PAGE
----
Project Background and Overview

The Global Justice Project: Iraq is an arm of the University of Utah: SJ Quinney College of Law funded by two grants from the US State Department. GJPI’s activities are specifically directed at the following areas:

  • Judicial Independence: The judiciary was declared independent from the executive branch in 2003. Its independence was later confirmed in the 2005 Constitution, which sets forth basic principles governing the judiciary. Following a request from the Higher Judicial Council for comparative and substantive analysis of the criminal law and procedure, GJPI are faciliating a review of the Criminal Procedure Code No. 23 of 1971.
  • Constitutional Review: On 15 October 2005, the people of Iraq ratified the country’s first constitution following the overthrow of Saddam Hussein. A required review and revision of the Constitution is underway, but not complete, and at least 60 different pieces of implementing legislation called for in the Constitution have yet to be passed by the Iraqi Council of Representatives. The tasks include the establishment of an upper house and the legal framework governing the judiciary. Implementing legislation is needed to clarify the judiciary’s authorities and put additional safeguards in place to ensure that Iraq has a strong, fair court system that is free from undue influence by the executive or legislative branches or by outside forces. Expert comparative analysis may assist.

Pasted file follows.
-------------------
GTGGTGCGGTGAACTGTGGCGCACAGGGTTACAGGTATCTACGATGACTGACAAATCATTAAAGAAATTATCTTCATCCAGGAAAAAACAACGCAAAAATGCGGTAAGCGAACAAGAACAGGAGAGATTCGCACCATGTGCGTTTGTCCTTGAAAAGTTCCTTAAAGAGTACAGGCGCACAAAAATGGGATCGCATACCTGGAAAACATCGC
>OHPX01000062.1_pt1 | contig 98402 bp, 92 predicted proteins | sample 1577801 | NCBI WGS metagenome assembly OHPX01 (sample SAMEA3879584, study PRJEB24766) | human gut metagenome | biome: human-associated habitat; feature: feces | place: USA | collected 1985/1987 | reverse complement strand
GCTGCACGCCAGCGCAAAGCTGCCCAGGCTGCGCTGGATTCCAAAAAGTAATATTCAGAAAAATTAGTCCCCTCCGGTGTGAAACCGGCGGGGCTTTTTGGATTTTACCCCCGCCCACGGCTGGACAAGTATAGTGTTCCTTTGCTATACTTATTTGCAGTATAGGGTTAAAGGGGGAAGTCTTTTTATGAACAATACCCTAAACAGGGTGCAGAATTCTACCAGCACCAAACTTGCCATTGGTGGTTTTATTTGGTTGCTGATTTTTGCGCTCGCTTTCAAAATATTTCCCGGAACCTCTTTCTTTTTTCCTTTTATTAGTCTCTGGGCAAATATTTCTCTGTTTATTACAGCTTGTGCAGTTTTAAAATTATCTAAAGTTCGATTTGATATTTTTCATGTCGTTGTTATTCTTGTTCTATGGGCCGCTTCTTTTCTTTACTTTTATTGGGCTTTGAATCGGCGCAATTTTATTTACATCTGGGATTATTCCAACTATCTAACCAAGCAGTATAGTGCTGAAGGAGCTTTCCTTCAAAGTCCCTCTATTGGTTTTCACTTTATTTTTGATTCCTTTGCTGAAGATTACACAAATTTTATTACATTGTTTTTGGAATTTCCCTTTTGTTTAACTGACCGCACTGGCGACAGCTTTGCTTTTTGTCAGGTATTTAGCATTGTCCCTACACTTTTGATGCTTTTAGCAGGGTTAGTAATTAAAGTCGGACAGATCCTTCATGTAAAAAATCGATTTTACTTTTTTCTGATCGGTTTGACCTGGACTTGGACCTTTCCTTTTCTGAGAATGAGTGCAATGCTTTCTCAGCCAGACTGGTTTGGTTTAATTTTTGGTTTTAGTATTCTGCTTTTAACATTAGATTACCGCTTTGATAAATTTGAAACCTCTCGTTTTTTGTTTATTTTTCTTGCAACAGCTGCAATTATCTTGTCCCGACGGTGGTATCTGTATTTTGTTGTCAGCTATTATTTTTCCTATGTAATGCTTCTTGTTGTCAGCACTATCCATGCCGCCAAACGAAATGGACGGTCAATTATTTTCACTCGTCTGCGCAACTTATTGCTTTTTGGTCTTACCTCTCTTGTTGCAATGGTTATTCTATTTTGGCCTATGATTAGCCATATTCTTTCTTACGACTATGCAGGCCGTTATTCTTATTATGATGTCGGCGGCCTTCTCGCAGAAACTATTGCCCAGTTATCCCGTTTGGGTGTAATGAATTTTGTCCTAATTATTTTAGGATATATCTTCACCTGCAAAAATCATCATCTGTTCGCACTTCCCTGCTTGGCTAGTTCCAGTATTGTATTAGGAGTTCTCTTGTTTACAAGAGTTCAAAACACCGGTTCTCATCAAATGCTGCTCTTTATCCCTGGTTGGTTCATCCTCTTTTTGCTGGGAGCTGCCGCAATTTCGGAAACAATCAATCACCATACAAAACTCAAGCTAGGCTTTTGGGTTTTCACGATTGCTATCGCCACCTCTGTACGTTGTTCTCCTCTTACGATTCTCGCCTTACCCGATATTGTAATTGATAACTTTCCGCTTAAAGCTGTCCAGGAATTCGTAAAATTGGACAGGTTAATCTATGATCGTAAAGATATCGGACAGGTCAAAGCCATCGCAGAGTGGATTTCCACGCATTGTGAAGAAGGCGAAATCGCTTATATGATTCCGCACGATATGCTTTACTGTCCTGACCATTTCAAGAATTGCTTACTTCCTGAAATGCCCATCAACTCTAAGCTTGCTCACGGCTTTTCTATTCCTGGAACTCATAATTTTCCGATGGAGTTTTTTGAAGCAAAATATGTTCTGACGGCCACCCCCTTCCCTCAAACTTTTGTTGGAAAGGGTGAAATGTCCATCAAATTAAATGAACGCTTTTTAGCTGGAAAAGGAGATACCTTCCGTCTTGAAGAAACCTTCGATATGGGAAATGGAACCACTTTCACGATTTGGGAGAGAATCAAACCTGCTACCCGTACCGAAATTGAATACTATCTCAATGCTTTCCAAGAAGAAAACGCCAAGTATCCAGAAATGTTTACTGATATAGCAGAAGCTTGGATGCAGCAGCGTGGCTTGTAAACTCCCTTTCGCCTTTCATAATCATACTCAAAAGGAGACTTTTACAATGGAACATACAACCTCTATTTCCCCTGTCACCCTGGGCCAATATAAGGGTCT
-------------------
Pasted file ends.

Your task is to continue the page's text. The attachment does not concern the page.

• Anti-Corruption: There are three anti-corruption bodies in Iraq, the Board of Supreme Audit, the Commission of Integrity, and the Inspectors General. Draft legislation on anti-corruption and on the powers and scope of these bodies is before Parliament. There is scope for useful analysis of that draft legislation, best and worst practice around the world, and public outreach and capacity building.
  • Elections: In 2009 and 2010 there are local elections, Kurdish regional elections, national elections and possibly the SOFA referendum and a constitutional review referendum. Electoral laws, quotas, political party and party funding laws are all worthy of analysis.
  • Legislative Process System: The complexity of the drafting, reviewing, voting, and passing of legislation may be eased by the introduction of technology as an enabler to the legislative process. Comparative analysis of systems used elsewhere in the region and internationally may also assist.

Leave a Reply